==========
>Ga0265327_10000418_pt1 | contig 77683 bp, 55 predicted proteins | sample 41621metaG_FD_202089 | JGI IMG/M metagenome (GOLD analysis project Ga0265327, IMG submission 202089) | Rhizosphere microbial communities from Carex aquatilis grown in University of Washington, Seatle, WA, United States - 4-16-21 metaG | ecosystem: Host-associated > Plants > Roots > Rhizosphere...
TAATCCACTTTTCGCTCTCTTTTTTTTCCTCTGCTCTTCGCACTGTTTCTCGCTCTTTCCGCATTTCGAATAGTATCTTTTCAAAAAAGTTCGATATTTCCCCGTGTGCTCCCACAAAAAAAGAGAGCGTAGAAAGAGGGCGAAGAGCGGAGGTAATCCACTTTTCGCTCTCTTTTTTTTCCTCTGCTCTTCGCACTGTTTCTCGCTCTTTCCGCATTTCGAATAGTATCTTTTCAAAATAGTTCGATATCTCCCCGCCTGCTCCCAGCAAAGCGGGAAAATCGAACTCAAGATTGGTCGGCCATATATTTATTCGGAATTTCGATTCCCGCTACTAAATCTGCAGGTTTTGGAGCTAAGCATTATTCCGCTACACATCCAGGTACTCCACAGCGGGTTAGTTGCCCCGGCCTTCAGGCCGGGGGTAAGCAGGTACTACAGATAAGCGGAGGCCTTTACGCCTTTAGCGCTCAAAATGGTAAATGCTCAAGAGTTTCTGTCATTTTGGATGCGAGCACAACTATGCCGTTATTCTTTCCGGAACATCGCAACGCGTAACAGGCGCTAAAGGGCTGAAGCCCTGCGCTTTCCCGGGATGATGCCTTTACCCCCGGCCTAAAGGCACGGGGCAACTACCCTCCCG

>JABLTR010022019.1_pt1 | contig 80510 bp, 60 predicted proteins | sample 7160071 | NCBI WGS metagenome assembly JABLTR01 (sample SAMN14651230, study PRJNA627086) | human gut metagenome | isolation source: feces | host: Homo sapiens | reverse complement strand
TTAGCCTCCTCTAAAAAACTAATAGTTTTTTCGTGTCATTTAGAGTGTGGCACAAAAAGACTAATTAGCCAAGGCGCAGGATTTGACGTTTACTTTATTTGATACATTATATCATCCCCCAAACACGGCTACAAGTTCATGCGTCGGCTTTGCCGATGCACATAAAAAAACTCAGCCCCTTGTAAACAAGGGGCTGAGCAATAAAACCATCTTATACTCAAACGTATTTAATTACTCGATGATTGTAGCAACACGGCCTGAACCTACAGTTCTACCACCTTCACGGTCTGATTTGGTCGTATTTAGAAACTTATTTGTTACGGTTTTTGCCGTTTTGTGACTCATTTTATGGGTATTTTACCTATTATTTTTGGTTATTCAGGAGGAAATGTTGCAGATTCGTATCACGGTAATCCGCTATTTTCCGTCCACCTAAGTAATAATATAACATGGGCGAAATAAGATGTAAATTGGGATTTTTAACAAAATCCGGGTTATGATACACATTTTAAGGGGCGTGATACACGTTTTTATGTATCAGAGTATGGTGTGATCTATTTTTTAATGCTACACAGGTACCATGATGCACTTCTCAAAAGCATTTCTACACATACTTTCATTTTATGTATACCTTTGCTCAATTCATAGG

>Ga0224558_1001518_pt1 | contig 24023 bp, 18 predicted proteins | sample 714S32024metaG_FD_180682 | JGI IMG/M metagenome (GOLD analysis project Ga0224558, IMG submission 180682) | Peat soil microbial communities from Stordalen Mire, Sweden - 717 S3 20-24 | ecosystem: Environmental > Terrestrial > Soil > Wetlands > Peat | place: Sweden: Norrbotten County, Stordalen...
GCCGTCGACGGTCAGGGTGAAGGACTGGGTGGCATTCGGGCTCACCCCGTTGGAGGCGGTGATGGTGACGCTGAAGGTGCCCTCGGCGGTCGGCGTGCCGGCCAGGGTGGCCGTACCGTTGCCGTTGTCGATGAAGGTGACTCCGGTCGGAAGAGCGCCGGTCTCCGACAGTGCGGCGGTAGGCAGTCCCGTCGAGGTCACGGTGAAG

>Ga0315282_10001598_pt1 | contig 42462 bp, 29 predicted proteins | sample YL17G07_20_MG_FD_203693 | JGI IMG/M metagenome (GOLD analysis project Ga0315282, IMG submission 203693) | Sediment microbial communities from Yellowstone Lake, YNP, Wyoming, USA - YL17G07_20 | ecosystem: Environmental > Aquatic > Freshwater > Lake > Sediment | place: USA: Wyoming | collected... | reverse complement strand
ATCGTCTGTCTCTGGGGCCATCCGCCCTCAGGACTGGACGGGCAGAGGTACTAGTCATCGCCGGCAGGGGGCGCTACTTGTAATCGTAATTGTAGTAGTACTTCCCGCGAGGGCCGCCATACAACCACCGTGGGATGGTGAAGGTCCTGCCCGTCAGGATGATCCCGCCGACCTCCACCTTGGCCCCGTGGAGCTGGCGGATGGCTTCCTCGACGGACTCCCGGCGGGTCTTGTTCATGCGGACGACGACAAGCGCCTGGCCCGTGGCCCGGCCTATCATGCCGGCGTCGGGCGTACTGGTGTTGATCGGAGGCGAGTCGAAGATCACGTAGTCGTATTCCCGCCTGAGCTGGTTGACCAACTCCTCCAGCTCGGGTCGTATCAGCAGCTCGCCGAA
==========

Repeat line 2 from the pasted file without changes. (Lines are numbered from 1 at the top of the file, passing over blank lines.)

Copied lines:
TAATCCACTTTTCGCTCTCTTTTTTTTCCTCTGCTCTTCGCACTGTTTCTCGCTCTTTCCGCATTTCGAATAGTATCTTTTCAAAAAAGTTCGATATTTCCCCGTGTGCTCCCACAAAAAAAGAGAGCGTAGAAAGAGGGCGAAGAGCGGAGGTAATCCACTTTTCGCTCTCTTTTTTTTCCTCTGCTCTTCGCACTGTTTCTCGCTCTTTCCGCATTTCGAATAGTATCTTTTCAAAATAGTTCGATATCTCCCCGCCTGCTCCCAGCAAAGCGGGAAAATCGAACTCAAGATTGGTCGGCCATATATTTATTCGGAATTTCGATTCCCGCTACTAAATCTGCAGGTTTTGGAGCTAAGCATTATTCCGCTACACATCCAGGTACTCCACAGCGGGTTAGTTGCCCCGGCCTTCAGGCCGGGGGTAAGCAGGTACTACAGATAAGCGGAGGCCTTTACGCCTTTAGCGCTCAAAATGGTAAATGCTCAAGAGTTTCTGTCATTTTGGATGCGAGCACAACTATGCCGTTATTCTTTCCGGAACATCGCAACGCGTAACAGGCGCTAAAGGGCTGAAGCCCTGCGCTTTCCCGGGATGATGCCTTTACCCCCGGCCTAAAGGCACGGGGCAACTACCCTCCCG